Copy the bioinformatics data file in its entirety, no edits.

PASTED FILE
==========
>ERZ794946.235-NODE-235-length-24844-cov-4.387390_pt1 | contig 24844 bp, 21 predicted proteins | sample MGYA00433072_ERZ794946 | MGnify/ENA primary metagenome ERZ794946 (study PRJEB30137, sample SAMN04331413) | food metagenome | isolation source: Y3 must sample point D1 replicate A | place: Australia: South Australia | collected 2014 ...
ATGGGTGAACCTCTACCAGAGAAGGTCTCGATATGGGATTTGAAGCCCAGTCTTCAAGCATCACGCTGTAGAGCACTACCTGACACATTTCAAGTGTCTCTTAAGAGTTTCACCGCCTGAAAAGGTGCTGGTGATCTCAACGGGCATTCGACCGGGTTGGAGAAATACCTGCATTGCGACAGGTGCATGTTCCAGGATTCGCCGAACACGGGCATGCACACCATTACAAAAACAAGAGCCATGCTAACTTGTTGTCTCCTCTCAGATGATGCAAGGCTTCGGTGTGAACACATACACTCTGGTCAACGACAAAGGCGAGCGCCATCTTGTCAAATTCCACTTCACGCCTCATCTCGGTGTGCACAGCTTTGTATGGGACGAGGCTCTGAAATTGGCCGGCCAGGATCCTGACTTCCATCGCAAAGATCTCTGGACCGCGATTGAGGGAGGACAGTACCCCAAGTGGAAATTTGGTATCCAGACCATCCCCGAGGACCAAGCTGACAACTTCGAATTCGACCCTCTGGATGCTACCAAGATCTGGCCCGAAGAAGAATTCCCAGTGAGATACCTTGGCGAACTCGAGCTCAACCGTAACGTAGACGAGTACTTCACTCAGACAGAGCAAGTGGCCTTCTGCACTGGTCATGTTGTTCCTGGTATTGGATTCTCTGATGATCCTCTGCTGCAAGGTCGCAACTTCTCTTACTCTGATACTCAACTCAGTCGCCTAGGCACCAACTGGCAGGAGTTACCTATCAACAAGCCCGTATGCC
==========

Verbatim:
>ERZ794946.235-NODE-235-length-24844-cov-4.387390_pt1 | contig 24844 bp, 21 predicted proteins | sample MGYA00433072_ERZ794946 | MGnify/ENA primary metagenome ERZ794946 (study PRJEB30137, sample SAMN04331413) | food metagenome | isolation source: Y3 must sample point D1 replicate A | place: Australia: South Australia | collected 2014 ...
ATGGGTGAACCTCTACCAGAGAAGGTCTCGATATGGGATTTGAAGCCCAGTCTTCAAGCATCACGCTGTAGAGCACTACCTGACACATTTCAAGTGTCTCTTAAGAGTTTCACCGCCTGAAAAGGTGCTGGTGATCTCAACGGGCATTCGACCGGGTTGGAGAAATACCTGCATTGCGACAGGTGCATGTTCCAGGATTCGCCGAACACGGGCATGCACACCATTACAAAAACAAGAGCCATGCTAACTTGTTGTCTCCTCTCAGATGATGCAAGGCTTCGGTGTGAACACATACACTCTGGTCAACGACAAAGGCGAGCGCCATCTTGTCAAATTCCACTTCACGCCTCATCTCGGTGTGCACAGCTTTGTATGGGACGAGGCTCTGAAATTGGCCGGCCAGGATCCTGACTTCCATCGCAAAGATCTCTGGACCGCGATTGAGGGAGGACAGTACCCCAAGTGGAAATTTGGTATCCAGACCATCCCCGAGGACCAAGCTGACAACTTCGAATTCGACCCTCTGGATGCTACCAAGATCTGGCCCGAAGAAGAATTCCCAGTGAGATACCTTGGCGAACTCGAGCTCAACCGTAACGTAGACGAGTACTTCACTCAGACAGAGCAAGTGGCCTTCTGCACTGGTCATGTTGTTCCTGGTATTGGATTCTCTGATGATCCTCTGCTGCAAGGTCGCAACTTCTCTTACTCTGATACTCAACTCAGTCGCCTAGGCACCAACTGGCAGGAGTTACCTATCAACAAGCCCGTATGCC